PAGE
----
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High speed rail

Background

In August 2010, the Australian Government committed to a strategic study on the implementation of high speed rail (HSR) on the east coast of Australia—Moving forward with high speed rail. The Terms of Reference for the study were released by the Hon Anthony Albanese MP, Minister for Infrastructure and Transport on 31 October 2010.

The study, managed by the Department of Infrastructure and Transport, was established to inform the Australian Government, the ACT and state governments' consideration of next steps for high speed rail in Australia. The study was undertaken in two phases.

The Phase 1 report was launched by the Minister, on 4 August 2011. The report identified corridors and station locations and potential patronage, as well as providing an indicative estimate of the cost to build an HSR network.

Phase 2

Work on phase 2 of the study commenced in late 2011 and culminated in the release of the High speed rail study phase 2 report on 11 April 2013.

The phase 2 study built on the work of phase 1, but was considerably broader and deeper in objectives and scope, and refined many of the phase 1 estimates; particularly the demand and cost estimates.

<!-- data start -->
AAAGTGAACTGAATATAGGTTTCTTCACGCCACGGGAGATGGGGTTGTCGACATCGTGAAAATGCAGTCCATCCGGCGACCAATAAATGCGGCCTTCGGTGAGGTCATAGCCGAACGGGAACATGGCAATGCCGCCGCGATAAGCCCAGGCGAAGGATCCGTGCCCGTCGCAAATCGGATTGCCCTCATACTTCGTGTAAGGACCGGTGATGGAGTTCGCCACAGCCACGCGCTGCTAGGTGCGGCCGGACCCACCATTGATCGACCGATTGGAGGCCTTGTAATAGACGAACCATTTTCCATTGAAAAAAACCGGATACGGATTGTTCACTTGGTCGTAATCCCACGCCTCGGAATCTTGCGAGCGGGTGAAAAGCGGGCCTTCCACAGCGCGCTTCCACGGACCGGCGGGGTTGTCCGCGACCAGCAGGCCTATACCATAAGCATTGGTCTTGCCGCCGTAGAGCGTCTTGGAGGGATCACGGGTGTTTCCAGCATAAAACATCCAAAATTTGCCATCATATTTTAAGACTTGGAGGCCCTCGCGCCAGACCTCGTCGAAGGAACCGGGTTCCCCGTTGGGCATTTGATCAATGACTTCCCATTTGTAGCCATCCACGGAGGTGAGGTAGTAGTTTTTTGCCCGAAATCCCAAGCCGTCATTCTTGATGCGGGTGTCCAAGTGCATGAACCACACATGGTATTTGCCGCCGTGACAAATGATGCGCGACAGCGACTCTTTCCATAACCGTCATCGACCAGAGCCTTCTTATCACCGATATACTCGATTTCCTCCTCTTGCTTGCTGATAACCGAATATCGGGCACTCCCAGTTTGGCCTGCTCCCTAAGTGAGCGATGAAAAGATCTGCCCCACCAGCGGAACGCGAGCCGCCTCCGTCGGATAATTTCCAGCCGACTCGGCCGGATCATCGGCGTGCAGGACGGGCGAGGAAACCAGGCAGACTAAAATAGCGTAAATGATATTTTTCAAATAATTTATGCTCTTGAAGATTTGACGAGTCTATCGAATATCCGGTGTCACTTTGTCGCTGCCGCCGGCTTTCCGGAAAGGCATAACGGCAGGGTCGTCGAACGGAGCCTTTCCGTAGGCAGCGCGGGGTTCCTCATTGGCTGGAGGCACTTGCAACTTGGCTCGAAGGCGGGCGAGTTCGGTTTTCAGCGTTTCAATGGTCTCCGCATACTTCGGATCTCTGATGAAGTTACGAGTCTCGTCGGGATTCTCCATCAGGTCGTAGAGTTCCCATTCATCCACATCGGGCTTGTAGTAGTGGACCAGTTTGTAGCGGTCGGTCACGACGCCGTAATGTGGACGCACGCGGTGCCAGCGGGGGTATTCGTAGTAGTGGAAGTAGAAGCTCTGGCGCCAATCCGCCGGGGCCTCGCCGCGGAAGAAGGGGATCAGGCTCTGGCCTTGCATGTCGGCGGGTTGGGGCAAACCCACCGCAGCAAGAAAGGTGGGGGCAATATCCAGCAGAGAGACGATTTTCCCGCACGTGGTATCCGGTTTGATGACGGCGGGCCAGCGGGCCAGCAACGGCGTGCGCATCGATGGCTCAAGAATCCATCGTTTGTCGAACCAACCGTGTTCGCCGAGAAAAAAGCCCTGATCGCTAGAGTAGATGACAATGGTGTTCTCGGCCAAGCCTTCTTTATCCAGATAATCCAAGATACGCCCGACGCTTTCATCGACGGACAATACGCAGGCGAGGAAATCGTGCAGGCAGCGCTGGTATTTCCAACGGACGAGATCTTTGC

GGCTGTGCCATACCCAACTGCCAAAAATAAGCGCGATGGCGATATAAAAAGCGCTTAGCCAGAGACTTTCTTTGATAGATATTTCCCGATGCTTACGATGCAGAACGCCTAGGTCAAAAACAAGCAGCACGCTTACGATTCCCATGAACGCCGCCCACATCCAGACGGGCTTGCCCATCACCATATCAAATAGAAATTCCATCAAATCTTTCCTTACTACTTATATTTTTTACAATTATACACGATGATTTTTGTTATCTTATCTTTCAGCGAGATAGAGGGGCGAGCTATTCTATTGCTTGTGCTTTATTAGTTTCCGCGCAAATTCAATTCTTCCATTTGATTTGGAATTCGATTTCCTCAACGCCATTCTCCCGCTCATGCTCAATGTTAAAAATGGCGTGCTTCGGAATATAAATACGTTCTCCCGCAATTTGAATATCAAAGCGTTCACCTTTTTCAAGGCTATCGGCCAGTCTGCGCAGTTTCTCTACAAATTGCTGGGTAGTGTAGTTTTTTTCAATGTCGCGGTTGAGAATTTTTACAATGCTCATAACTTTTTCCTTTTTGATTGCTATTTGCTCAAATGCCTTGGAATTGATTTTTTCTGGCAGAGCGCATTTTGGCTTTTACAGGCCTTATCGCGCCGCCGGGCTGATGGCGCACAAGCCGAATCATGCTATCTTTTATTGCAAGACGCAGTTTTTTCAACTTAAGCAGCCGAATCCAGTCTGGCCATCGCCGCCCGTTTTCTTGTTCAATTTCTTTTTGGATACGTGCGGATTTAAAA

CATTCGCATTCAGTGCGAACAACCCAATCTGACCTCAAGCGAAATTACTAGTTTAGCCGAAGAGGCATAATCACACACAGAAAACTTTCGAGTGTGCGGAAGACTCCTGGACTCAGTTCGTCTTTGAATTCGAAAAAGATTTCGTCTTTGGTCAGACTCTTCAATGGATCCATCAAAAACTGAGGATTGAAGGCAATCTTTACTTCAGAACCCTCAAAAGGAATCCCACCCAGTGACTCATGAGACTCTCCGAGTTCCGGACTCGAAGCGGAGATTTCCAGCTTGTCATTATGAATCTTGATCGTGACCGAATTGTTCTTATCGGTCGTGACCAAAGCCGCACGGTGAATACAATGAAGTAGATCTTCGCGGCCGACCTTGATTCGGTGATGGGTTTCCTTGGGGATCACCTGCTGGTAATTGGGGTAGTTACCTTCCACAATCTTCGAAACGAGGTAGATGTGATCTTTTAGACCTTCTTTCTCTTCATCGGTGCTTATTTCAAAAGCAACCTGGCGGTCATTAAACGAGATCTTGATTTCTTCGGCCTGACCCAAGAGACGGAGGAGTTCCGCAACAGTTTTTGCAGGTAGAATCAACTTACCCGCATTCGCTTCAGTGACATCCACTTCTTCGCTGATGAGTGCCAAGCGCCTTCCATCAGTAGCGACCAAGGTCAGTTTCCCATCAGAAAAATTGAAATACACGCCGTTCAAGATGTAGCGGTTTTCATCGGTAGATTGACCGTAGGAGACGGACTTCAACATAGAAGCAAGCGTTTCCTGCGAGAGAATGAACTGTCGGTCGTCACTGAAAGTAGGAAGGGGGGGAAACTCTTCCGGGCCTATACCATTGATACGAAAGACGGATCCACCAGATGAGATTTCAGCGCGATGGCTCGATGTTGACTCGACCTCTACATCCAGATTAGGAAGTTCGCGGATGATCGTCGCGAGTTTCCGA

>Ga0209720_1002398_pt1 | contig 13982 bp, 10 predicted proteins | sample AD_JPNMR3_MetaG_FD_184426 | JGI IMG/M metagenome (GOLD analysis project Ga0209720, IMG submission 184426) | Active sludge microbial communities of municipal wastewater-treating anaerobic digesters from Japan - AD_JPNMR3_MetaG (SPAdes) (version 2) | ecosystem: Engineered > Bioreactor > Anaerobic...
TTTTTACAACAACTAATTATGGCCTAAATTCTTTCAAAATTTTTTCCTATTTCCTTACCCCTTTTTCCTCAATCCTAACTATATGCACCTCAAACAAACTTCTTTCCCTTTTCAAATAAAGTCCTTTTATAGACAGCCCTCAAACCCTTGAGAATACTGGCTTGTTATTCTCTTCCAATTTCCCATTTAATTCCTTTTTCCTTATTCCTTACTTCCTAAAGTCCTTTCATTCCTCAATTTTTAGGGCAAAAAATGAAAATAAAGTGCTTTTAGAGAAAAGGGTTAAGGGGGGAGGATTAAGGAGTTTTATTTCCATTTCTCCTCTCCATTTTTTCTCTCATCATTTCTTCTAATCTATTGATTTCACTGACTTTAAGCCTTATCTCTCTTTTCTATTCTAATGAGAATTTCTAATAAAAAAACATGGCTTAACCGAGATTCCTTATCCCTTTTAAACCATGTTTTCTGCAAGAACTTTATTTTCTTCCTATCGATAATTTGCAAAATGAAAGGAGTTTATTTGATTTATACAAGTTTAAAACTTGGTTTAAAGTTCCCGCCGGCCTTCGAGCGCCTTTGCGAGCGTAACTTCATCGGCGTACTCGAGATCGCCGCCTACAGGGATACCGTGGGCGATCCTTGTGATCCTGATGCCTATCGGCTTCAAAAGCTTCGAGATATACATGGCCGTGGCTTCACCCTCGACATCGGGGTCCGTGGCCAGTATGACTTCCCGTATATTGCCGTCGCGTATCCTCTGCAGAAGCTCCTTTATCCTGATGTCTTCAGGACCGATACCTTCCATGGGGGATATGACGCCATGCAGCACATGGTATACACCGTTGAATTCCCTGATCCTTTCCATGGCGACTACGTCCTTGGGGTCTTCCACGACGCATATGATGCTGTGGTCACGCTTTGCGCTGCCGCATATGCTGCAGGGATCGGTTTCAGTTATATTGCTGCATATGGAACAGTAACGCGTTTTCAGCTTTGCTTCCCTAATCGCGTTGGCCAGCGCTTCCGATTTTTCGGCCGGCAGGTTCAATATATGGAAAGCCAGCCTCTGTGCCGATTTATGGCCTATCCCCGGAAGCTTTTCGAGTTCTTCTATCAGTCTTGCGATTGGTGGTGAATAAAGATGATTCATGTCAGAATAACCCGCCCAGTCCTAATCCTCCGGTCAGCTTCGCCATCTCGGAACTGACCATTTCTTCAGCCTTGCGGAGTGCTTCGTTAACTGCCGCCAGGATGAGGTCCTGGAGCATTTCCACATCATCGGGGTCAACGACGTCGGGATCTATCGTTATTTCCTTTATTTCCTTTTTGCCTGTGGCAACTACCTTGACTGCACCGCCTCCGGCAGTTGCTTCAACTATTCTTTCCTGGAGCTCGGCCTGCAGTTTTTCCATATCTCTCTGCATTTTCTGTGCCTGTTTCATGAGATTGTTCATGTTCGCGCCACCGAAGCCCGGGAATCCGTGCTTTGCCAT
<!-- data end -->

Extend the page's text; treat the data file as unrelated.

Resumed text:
Minister Albanese launched the report from phase 2 of the study on 11 April 2013.

The report found that:

  • The HSR network would comprise approximately 1,748 kilometres of dedicated route between Brisbane-Sydney-Canberra-Melbourne.
  • The preferred alignment includes four capital city stations, four city-peripheral stations, and stations at the Gold Coast, Casino, Grafton, Coffs Harbour, Port Macquarie, Taree, Newcastle, the Central Coast, Southern Highlands, Wagga Wagga, Albury-Wodonga and Shepparton.
  • Once fully operational (from 2065), HSR could carry approximately 84 million passengers each year, with express journey times of less than three hours between Melbourne-Sydney and Sydney-Brisbane.
  • The optimal staging for the HSR program would involve building the Sydney-Melbourne line first, starting with the Sydney-Canberra sector. Subsequent stages would be Canberra-Melbourne, Newcastle-Sydney, Brisbane-Gold Coast and Gold Coast-Newcastle.
  • The estimated cost of constructing the preferred HSR alignment in its entirety would be around $114 billion (in 2012 dollars).
  • The HSR program and the majority of its individual stages are expected to produce only a small positive financial return on investment. Governments would be required to fund the majority of the upfront capital costs.
  • If HSR passenger projections were met at the fare levels proposed, the HSR system, once operational, could generate sufficient fare revenue and other revenue to meet operating costs without ongoing public subsidy.
  • HSR would substantially improve accessibility for the regional centres it served, and provide opportunity for—although not the automatic realisation of—regional development.

Report

The report is available to download in individual parts, or as the full report:

Detailed preferred alignment

280 detailed maps show the preferred alignment identified in the study. Click on the map for detail of a particular geographic area.

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Last Updated: 29 July, 2013